How Long Do Shock Absorbers Last?

Your vehicle has a suspension system which offers dampening of shocks and jarring as you drive on the road. The vehicle suspension also helps enhance vehicle handling, significantly contributing to your driving experience. Many different types of suspension systems exist, but the most common one is a system comprising shock absorbers and struts. For older vehicles, shock absorbers are used in both rear and front wheels, while modern vehicles use the shock absorbers only on the rear wheels with strut assemblies on the front wheels.

Why and When Replace Your Shock Absorbers

Both struts and shocks operate in a similar way as they use either compressed liquid or gas to help absorb the up and down movement of your vehicle caused by speed bumps, potholes, bumps, and dips.

The shock absorbers are in use every time the wheels of your vehicles are in contact with the ground—whether it is moving or not. As a result, they are subjected to intensive wear and tear, and at some point, they will fail. You should consider your shocks as a normal maintenance item, replacing them regularly. Besides, you should ensure that your struts and shocks are inspected at each oil change, even when you do not have plans to replace them.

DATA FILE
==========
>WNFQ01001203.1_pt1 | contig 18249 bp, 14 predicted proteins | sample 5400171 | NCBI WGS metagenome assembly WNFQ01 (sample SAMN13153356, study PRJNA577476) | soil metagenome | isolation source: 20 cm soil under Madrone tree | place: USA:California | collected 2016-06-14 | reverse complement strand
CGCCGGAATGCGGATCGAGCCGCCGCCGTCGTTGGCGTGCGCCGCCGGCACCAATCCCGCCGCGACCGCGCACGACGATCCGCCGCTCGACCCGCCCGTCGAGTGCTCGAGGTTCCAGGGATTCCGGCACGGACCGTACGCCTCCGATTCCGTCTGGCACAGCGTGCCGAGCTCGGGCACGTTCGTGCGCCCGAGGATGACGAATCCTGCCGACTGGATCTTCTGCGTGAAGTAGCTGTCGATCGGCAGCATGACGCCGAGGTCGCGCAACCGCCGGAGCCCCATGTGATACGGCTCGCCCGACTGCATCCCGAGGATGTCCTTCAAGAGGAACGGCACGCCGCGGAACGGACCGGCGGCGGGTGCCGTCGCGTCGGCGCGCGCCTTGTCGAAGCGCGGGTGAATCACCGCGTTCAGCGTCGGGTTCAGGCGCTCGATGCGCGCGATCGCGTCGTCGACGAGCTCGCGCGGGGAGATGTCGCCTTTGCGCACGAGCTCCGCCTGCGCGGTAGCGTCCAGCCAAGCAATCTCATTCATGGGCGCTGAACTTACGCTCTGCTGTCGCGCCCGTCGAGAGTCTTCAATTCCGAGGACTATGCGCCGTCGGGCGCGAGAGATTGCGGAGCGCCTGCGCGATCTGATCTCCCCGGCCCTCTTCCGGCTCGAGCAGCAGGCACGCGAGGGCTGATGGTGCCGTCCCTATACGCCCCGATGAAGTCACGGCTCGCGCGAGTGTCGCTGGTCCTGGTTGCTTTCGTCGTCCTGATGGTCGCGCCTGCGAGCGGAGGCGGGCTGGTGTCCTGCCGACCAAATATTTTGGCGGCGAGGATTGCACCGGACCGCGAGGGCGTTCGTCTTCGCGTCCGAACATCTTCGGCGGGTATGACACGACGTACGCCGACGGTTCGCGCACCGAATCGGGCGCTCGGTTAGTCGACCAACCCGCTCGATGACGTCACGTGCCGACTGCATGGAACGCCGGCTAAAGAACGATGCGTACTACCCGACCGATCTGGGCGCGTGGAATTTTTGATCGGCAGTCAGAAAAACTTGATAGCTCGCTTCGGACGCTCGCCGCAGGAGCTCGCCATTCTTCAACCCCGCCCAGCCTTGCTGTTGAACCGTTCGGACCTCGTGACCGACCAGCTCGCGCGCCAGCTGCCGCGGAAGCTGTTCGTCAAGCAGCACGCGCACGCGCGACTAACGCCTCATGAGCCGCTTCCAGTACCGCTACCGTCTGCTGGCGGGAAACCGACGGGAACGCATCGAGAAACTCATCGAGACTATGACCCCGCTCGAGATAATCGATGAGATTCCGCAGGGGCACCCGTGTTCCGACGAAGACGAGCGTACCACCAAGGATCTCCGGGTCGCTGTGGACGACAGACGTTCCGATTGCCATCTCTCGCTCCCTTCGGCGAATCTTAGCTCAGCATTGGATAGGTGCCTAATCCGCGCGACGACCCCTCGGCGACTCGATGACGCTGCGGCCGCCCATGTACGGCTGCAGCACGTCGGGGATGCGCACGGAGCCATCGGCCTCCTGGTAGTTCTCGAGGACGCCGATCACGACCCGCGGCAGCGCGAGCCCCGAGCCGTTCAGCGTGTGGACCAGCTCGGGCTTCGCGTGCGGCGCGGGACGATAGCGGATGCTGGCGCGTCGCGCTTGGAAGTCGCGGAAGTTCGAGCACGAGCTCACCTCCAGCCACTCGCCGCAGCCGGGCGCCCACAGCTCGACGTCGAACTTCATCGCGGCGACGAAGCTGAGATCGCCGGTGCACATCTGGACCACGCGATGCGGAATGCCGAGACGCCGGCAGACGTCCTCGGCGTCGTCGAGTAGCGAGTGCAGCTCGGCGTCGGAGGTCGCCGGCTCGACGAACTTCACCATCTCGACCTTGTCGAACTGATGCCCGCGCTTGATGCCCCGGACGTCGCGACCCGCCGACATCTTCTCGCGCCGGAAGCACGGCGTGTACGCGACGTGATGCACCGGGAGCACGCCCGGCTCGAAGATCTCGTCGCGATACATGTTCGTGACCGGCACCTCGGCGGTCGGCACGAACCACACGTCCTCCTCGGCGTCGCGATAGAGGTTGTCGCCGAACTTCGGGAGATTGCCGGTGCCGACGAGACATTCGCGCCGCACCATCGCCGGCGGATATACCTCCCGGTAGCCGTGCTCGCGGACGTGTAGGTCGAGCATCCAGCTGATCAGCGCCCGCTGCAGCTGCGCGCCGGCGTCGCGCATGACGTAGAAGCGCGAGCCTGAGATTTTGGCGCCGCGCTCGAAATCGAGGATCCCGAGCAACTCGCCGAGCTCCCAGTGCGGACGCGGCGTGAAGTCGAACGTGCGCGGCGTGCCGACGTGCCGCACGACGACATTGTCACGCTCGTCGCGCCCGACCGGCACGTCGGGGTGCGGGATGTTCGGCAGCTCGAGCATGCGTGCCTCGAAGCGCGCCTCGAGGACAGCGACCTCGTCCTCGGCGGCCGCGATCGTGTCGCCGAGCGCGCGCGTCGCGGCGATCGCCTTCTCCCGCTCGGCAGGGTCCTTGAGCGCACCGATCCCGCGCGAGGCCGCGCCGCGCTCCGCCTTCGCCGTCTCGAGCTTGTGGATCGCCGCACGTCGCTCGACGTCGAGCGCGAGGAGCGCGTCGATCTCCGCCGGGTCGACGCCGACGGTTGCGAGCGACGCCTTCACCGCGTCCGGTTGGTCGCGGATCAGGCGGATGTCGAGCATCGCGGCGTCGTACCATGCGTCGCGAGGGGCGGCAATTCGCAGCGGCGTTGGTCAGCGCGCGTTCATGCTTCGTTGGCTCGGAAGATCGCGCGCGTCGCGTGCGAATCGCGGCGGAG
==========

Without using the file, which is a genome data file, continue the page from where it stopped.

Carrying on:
General Replacement Schedule

In general, shock absorbers are expected to last at least 50,000 miles before replacement. However, how and where you drive your vehicle significantly affects the lifespan of your shock absorbers.

You are likely to replace your shock absorbers earlier if you spend most of your driving time on dirt roads or do a lot of off-road driving, since your shock absorbers are likely to wear out much more quickly. If you spend most of your driving time on highway or interstate driving where the roads are smooth and level, your shocks are likely to go beyond the 50,000-mile mark.

How Do Shocks Fail?

Once your shock absorbers start wearing, they will fail quickly. When the end seals start wearing, the liquid or gas inside the shock absorber will leak out. If your car uses a liquid-based shock, you can note moisture on the top of the shocks or see the liquid running down the side of the shock assembly.

Signs of a failing or Failed Shock?

Since your vehicle's shock absorbers play a crucial role in handling and comfort, it is crucial to know the signs of a failing or failed shock. They include:

  • Feeling that the rear end is "loose" while going around turns
  • Bumping or knocking from the rear suspension
  • The rear end bounces more than it should
  • Vehicle does not sit level
  • Even small bumps are very noticeable
  • Jarring ride over rougher roads

If you feel your shocks or any part of the suspension system needs to be attended to, we invite you to bring your vehicle into River City Tire & Automotive today to inspect each shock absorber and replace them if needed.

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